Mana Pools and Hwange National Parks in Zimbabwe combined with the Linyanti/Selinda Reserve and Okavango Delta of Botswana provided a range of complementary experiences, ecosystems and wildlife, and we selected camps that could perfectly accommodate their interest in a high-quality photo safari.
We just returned from an incredible safari organized by Kili McGowan at Next Adventure. Kili did an amazing job listening to our needs, and creating a custom photo safari itinerary for us. Each camp was special in its own way, and we felt privileged to be able to learn about some of the history and culture in these two countries, as well as achieve one of our primary goals – to obtain outstanding photographs of wildlife! Kili was extremely knowledgeable about the weather and wildlife we were likely to see in each place. We look forward to traveling to Africa again soon and will enjoy working with Kili to plan our future adventures. —Karen P.
In celebration of my 10-year anniversary as Managing Director of Next Adventure, I decided to return to my roots. When we were founded in 1996, nearly 90% of our business was to Zimbabwe as it experienced a golden age.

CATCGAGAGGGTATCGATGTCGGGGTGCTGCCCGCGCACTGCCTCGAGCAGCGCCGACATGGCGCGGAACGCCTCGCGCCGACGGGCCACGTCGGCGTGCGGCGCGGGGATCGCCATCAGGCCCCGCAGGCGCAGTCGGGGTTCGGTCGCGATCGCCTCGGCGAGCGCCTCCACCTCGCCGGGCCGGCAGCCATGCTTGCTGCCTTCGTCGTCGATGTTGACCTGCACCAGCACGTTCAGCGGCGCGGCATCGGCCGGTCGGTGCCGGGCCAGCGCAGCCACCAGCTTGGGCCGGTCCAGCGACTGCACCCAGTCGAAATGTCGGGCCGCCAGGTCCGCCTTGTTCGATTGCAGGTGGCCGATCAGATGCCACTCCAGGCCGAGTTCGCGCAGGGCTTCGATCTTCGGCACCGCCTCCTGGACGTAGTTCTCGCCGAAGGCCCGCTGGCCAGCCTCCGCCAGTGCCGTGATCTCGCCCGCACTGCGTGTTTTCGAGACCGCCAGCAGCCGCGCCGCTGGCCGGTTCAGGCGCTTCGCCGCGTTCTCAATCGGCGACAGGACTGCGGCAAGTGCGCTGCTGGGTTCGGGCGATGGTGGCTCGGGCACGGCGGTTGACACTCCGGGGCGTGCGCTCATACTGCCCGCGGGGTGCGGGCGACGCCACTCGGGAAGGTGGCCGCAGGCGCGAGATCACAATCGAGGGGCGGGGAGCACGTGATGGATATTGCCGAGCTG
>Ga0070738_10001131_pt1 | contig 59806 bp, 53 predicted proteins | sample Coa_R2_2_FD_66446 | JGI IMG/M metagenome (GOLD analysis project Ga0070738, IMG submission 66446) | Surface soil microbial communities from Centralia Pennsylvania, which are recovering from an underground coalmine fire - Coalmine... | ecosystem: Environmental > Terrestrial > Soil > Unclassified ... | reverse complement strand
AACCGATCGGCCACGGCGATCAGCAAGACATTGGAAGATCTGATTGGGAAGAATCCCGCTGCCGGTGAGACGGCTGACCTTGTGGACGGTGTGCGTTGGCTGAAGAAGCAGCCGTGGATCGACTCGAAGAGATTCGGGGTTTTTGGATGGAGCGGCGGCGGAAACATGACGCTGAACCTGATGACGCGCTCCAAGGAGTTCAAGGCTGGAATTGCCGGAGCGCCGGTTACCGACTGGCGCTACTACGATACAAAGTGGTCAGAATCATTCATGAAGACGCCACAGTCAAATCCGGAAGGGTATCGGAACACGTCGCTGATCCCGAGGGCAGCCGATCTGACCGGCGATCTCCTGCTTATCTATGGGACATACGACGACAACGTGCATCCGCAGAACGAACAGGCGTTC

As an 18 year-old, I spent months exploring Zim after my father bought me a one-way ticket to Harare. If Kenya was the first love from my childhood, then Zimbabwe was the first love of my adult life. I’m excited to take a small group of travelers there this November to see first-hand the safari renaissance there.
Click to view a PDF of our exclusive Insider’s Safari to Zimbabwe Itinerary.
We pride ourselves on expanding travelers’ horizons and ensuring our safaris go beyond the must-dos that everyone else knows about. That’s why we’re called Next Adventure. Zimbabwe boasts many key features that we find essential:
Of course, digital cameras have revolutionized photography by making it possible for just about anybody to take great photos, but this is going a bit too far.
Here’s the full story. I still don’t understand how the lioness got the camera, but I’m sure when the guide was able to get the camera back it was full of pictures of Land Rovers.